Tizi Ouzou, Algeria – With bloodshot eyes and hoarse voices, young volunteers buzz around a line of shops along Krim Belkacem Boulevard in their fluorescent vests. Most of them have not slept in days.
The commercial street in Tizi Ouzou, in the northeastern Kabylie region of Algeria, is the main drop-off point for the hundreds of trucks delivering humanitarian aid to wildfire victims from all four corners of the country, and the reception and distribution of supplies have continued uninterrupted.
Keep readinglist of 3 items
Tizi Ouzou has been the central focus of humanitarian aid efforts as it is the province hardest hit by days of merciless forest fires which have ravaged Algeria.
“We started raising funds and volunteering during the last COVID-19 wave, so a lot of organisational mechanisms were already in place to fight these fires,” said Mokrane Nessah, a 54-year-old coordinator for one of the charities on site.
According to the General Directorate of the Civil Protection (DGPC), there were 100 active fires in Algeria on Thursday and 38 of them were located in Tizi Ouzou.
As the first fires broke out on Monday, the conditions helped them spread rapidly.
Temperatures climbed above 40 degrees Celsius (104F), nonstop 20kmph (12.4 miles per hour) gusts of wind fanned the flames, and forecasts in the Kabylie region suggested no rain was imminent.
However, if not for the activity around makeshift shelters, the city itself was eerily calm.
“The nearest fires are probably in Beni Douala,” a shopkeeper on the boulevard said, shaking his head.
“It is just a 20-minute drive into the hills from here. I have never seen anything like this.”
At least 69 people lost their lives this week, including 28 military personnel.
In the village of Beni Douala, amber smoke polluted a clear, blue sky, the smell of carbon and caramelised sap permeated the air, and particles of ash danced in the wind.
The centre of Beni Douala itself was untouched by the blaze, but nearly all of the adjacent villages were evacuated.
Many of those evacuated decried the lack of support from the government.
“Since yesterday, we have not seen a single police officer or gendarme!” a young volunteer named Fethi said, as he directed congested traffic in and out of the village.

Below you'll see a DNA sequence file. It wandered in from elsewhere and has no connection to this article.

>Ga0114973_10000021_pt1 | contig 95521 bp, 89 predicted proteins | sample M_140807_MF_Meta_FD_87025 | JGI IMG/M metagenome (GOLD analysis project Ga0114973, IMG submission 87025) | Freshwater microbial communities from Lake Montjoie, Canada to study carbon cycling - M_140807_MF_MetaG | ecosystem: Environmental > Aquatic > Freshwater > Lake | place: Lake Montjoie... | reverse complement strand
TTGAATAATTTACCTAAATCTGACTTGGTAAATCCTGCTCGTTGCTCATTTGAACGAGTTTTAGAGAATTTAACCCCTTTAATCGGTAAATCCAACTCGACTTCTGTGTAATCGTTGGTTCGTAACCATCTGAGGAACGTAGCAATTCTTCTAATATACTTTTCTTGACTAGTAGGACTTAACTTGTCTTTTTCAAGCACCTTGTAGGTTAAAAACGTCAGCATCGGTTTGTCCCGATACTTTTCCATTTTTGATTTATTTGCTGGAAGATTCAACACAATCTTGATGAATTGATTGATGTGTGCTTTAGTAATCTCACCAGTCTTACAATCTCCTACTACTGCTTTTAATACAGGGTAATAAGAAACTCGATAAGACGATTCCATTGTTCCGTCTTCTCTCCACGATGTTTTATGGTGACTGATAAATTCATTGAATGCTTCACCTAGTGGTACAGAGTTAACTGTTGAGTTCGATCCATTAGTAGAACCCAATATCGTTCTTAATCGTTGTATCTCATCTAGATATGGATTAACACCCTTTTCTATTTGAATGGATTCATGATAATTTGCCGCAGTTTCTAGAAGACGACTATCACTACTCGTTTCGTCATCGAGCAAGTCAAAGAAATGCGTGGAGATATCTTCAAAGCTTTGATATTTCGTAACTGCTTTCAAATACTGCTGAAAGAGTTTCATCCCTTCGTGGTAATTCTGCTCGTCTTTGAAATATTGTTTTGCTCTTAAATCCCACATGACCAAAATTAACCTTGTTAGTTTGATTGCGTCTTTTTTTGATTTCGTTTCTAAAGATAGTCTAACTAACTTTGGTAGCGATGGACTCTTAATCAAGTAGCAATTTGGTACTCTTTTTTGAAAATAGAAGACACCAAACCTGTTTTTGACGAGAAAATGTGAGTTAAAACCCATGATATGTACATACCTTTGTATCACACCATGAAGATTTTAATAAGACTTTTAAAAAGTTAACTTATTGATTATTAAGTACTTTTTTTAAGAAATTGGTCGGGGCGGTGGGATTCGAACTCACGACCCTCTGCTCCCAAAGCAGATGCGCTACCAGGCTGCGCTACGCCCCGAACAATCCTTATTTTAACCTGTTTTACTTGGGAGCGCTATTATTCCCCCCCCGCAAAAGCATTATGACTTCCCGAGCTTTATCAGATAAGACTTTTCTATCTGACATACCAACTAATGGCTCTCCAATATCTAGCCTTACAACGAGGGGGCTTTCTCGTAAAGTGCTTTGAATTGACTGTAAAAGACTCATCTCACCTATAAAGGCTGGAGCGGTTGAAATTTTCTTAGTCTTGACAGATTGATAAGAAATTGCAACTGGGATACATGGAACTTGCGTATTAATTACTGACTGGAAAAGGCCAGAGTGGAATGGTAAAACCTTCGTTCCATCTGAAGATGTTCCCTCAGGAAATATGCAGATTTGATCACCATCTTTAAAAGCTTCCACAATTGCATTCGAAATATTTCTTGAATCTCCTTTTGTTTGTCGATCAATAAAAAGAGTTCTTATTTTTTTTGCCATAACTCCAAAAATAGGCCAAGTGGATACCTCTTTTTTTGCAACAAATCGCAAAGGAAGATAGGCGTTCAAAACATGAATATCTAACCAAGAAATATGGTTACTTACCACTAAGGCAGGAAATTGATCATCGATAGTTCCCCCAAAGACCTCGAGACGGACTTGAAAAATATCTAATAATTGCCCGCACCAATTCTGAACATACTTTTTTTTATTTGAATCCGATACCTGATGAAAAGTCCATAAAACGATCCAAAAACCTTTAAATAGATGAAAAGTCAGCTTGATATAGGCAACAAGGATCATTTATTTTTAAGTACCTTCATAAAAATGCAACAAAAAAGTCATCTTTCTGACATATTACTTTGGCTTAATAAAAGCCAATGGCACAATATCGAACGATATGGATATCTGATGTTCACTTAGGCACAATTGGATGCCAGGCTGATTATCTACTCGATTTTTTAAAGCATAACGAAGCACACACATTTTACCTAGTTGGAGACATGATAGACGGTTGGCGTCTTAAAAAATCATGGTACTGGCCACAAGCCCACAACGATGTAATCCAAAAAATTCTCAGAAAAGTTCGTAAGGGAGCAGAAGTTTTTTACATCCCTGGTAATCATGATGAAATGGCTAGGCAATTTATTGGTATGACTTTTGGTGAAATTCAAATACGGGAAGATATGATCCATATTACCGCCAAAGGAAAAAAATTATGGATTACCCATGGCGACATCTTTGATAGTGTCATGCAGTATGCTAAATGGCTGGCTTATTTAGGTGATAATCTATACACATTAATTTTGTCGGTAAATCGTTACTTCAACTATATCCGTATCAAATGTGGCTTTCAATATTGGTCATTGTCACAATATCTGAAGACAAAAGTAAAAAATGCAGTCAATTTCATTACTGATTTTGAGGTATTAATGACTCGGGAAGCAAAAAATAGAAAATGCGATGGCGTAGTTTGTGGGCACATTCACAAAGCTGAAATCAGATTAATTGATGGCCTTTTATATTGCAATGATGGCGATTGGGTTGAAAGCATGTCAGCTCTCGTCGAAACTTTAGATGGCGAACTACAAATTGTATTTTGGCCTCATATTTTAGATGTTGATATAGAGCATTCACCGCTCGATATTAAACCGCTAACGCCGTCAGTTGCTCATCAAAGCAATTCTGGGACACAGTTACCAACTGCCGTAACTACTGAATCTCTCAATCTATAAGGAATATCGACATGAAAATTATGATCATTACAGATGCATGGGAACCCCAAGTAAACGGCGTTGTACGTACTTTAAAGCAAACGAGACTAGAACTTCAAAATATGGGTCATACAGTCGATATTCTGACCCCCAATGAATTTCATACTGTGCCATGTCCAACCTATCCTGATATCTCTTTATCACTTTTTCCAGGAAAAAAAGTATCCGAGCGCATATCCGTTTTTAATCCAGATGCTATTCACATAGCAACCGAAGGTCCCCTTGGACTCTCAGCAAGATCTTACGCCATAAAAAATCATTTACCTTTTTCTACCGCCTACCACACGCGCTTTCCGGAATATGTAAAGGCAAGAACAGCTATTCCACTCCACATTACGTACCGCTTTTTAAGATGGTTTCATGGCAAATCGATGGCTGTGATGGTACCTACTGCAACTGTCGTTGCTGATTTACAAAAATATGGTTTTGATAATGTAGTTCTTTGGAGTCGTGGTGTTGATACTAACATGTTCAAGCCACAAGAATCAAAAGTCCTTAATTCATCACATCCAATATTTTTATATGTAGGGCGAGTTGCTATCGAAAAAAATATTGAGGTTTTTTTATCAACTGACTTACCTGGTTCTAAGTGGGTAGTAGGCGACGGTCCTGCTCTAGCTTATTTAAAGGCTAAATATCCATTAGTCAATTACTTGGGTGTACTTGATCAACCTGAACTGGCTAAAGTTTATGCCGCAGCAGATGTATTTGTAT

“The only things we have seen are the helicopters above and firefighters, but no one came and instructed or helped us evacuate.”
As he spoke, semi-trucks equipped with giant metallic water tanks rumbled by, followed by pick-up trucks crammed with shovels and digging equipment.
Evacuated families gathered at the Akal Aberkane mausoleum, a historic site usually used for religious festivities.
The man in charge of helping them is Cherif Hamlid, a tall elder man, with a long white beard and blue eyes.
“There are more than 80 people here. They have everything they need. We have medical supplies, food and we sleep out in the open,” he said.
As he spoke, a small explosion could be heard a short distance away and immediately dozens of young men sprinted empty-handed in the direction of the thick, black smoke.
People have been criticising Algerian authorities online all through the week, saying their government lacks firefighting technology, such as amphibious aircraft.
As a result, the North African nation had to ask its European allies for help, but most were preoccupied fighting fires in Greece.
On Thursday, the European Union finally agreed to send two Canadair amphibious aircraft to help fight the fires in Algeria.
“To the Algerian people, I want to give you our full support. As of tomorrow [Thursday], two Canadairs and a command plane will be deployed in the Kabyle region, which is gripped by violent fires,” said French President Emmanuel Macron in a tweet on Wednesday.
Three more Canadair aircraft are expected to arrive in Algeria over the weekend from Spain and Switzerland.
Macron’s Algerian counterpart, Abdelmadjid Tebboune, stressed the importance of national unity in a televised address on Thursday evening.
“We must stay united! The Algerian state is indivisible and so are the people,” he said, adopting a forceful tone and periodically slamming his desk with his hand.
The president maintained that the fires were ignited by arsonists and announced that 22 individuals had been arrested, including 11 in Tizi Ouzou.
No evidence, however, has been presented against those individuals, leading activists to denounce a climate of paranoia that led to a tragic event in Larbaa Nath Irathen, a commune of Tizi Ouzou.
Young men suspected of starting fires were arrested and driven to the nearest police station.
A mob quickly formed and lynched one of the men, who would later be identified as Djamel Bensmail, a 35-year-old musical artist who came to Tizi Ouzou to help with humanitarian efforts.
Bensmail’s murder provoked widespread shock and anger. The Ministry of Justice announced that it would open an investigation.